Interview with CLAUDE KELLY, songwriter for Christina Aguilera, Jason Derülo, Akon, Kelly Clarkson, Miley Cyrus - May 24, 2010
"In the music industry, you’re only as good as what you’ve done."
In a industry that, behind the scenes, favours proven blood over new blood it can be difficult to make your first decisive marks as a songwriter, a reality with which this week’s interviewee Claude Kelly would no doubt concur.
Since discovering his writer’s voice fresh out of Berklee College of Music in 2002, he struggled hard to establish his name, but once the breakthrough came and he was able to show the industry what he could do - first with Frankie J and then Akon - the gates to the cream of the pop crop opened. In the few years hence, Kelly has built up a resume most songsmiths would give their right arm for, with the likes of Leona Lewis, Britney Spears, Kelly Clarkson, Miley Cyrus, and even Michael Jackson having sung his words and melodies.
Now, on the eve of the release of his latest project - Christina Aguilera’s eagerly anticipated ‘Bionic’ album - we talk to the New York-based artist about working with a bona fide superstar, living in a studio and how the King Of Pop came to sing ‘Hold My Hand’ …
You’ve said you stumbled into songwriting, so how did you first get into the industry?
I’ve been involved in music since I was two or three, playing piano and singing but I never thought I was gonna be a songwriter when I grew up. It was always, I’m gonna be an artist – maybe even an A&R.
When I graduated from college and came back home, I realised that to make it in the music industry you have to try anything. So I stumbled in the studio and tried recording, and then tried my hand at songwriting for the first time. I realised I was pretty good at it and was like, maybe I should keep doing this and see where it goes.
And what were the songs that helped establish your name as a songwriter?
The first major song I got placed was called ‘Daddy’s Little Girl’ for Frankie J, which was a single for him on his last album Priceless. I then did ’Forgive Me’, a single for Leona Lewis, and worked with Akon, and that was what really established my name in the industry.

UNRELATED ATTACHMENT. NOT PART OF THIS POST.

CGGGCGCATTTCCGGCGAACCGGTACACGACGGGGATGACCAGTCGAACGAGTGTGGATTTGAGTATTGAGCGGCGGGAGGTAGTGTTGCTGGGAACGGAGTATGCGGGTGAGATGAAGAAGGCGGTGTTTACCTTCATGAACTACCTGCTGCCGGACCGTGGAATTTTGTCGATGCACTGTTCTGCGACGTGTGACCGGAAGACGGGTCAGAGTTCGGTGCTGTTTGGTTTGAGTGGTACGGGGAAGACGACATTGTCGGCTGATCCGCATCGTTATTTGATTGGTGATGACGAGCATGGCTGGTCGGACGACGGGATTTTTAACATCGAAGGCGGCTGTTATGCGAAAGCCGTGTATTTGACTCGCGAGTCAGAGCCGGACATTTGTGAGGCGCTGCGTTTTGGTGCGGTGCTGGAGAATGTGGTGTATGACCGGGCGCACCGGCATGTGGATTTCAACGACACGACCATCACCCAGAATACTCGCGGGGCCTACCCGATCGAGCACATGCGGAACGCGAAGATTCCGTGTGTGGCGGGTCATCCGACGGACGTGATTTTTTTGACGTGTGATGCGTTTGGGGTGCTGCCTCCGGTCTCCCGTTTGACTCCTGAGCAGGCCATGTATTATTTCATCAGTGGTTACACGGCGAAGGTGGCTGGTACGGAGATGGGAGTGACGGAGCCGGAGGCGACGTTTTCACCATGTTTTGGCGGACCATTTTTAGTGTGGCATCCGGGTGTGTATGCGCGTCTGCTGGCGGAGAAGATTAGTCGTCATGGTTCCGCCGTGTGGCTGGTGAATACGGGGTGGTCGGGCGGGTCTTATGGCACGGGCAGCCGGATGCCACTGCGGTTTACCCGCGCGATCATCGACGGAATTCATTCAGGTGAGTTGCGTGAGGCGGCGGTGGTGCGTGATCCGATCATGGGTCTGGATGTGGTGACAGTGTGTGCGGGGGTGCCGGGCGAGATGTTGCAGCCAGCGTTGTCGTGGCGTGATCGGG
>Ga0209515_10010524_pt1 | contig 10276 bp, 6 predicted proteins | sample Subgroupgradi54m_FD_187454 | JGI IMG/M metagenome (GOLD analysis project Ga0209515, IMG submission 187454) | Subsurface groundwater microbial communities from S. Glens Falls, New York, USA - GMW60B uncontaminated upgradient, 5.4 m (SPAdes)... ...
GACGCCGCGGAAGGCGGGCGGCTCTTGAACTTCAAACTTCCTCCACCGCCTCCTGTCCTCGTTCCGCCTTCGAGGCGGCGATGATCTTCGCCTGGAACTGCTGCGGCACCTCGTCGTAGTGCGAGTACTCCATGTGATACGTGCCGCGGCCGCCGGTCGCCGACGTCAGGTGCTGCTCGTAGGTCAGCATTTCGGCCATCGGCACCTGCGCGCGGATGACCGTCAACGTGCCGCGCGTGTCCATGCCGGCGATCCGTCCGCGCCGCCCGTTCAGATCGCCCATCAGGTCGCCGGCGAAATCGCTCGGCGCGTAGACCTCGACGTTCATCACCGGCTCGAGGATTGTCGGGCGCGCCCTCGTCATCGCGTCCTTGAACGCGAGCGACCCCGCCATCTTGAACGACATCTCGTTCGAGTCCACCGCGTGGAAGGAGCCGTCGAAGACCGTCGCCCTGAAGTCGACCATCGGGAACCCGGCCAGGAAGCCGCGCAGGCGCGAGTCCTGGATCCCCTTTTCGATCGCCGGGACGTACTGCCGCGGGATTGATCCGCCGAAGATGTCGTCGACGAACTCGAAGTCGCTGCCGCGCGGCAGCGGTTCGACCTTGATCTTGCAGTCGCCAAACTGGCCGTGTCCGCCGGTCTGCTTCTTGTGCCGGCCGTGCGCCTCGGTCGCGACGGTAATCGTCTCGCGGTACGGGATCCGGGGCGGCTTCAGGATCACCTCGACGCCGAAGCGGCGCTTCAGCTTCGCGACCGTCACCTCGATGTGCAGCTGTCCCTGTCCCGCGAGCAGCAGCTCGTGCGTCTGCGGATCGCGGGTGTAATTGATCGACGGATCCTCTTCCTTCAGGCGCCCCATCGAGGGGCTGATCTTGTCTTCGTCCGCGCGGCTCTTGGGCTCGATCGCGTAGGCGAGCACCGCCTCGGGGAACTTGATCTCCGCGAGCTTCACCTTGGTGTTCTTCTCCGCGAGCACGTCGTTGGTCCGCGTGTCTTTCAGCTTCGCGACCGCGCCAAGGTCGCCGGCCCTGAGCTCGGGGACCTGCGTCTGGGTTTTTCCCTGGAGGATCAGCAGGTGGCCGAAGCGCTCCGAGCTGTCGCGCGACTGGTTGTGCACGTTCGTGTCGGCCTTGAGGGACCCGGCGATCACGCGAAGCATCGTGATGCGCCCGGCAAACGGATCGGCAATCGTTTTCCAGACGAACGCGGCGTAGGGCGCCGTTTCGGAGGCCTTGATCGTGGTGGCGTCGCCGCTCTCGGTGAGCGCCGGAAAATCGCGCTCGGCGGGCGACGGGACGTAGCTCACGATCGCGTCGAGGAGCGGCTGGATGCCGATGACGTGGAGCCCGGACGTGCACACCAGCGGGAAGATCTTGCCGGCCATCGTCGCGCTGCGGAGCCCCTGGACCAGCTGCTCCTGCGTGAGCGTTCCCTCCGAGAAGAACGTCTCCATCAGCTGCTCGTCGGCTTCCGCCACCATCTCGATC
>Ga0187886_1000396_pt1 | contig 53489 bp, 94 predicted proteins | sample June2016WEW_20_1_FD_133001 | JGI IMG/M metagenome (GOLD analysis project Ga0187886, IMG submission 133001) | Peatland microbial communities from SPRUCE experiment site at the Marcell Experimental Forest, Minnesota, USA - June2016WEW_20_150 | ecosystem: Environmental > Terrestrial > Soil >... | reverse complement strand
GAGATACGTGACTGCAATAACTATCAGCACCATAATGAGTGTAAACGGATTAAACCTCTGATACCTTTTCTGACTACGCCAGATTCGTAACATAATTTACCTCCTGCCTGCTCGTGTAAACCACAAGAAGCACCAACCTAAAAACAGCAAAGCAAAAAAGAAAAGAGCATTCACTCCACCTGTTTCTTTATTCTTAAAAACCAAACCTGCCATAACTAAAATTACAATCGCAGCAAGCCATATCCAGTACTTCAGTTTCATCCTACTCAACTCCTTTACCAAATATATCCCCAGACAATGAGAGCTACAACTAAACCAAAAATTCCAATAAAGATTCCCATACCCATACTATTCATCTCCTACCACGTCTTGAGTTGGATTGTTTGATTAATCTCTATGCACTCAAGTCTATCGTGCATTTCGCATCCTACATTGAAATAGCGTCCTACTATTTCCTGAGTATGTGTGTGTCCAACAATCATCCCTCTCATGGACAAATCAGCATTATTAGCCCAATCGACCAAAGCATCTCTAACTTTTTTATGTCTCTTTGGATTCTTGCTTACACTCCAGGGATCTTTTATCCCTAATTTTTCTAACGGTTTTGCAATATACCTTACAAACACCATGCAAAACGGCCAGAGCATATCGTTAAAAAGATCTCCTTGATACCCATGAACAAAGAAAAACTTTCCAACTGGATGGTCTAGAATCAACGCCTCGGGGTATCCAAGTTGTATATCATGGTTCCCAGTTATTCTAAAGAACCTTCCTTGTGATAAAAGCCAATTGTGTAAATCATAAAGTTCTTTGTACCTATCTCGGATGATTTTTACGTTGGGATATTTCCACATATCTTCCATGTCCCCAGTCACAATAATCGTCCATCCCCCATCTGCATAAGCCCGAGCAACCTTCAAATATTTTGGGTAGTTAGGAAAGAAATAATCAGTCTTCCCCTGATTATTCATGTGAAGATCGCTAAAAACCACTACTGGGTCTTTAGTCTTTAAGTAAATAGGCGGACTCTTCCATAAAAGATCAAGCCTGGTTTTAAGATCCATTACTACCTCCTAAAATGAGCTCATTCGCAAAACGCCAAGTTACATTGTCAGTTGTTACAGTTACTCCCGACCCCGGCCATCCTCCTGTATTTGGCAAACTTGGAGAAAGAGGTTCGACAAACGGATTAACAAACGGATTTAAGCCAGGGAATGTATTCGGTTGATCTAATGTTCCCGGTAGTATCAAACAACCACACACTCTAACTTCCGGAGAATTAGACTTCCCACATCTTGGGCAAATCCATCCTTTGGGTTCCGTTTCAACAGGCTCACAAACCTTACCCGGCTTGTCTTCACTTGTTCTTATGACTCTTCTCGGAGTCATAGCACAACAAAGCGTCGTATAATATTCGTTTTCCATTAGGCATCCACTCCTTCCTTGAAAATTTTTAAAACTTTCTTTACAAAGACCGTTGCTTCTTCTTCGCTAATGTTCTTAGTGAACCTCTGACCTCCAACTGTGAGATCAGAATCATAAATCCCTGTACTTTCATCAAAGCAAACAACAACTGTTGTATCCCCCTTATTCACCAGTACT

You had a break earlier on in 2002 when one your songs ended up on a compilation for the Japanese clothing line A Bathing Ape. How did that come about?
That was literally the first or second year I turned to writing. It was a song I’d written for an urban artist called Tweet. It didn’t get to her, but somehow a producer got it to Japan for this compilation. The song is called ‘You’re Taking It’.
At the time I had no management so it was all a big surprise to me, and it finally gave me the confidence I needed to pursue and keep going.
You’re now managed by Michael ‘Make’ Mentore - how did you first hook up with him?
That was about eight years ago. We met through a mutual friend. He was looking for people to manage and I was looking to be managed, and we tried it out and it clicked, and we’ve been together ever since.
The music industry judges the success of a song by how well it does in the charts and many units it shifts. How do you measure the success of your own songs?
It’s based the reaction of people, never by the charts – it’s when people say, “Oh my god, that’s my favourite song!” or, “It made me cry!” or, “I’m going through that!” At the end of the day music is about touching people. So when people come up to me and say that they danced to that song or sing it in the car on the way to work then that’s the ultimate reward for me.
And by that reckoning which of your songs are you most pleased with?
There’s never a song on an album that I’m not happy with. I’m very, very particular about my work.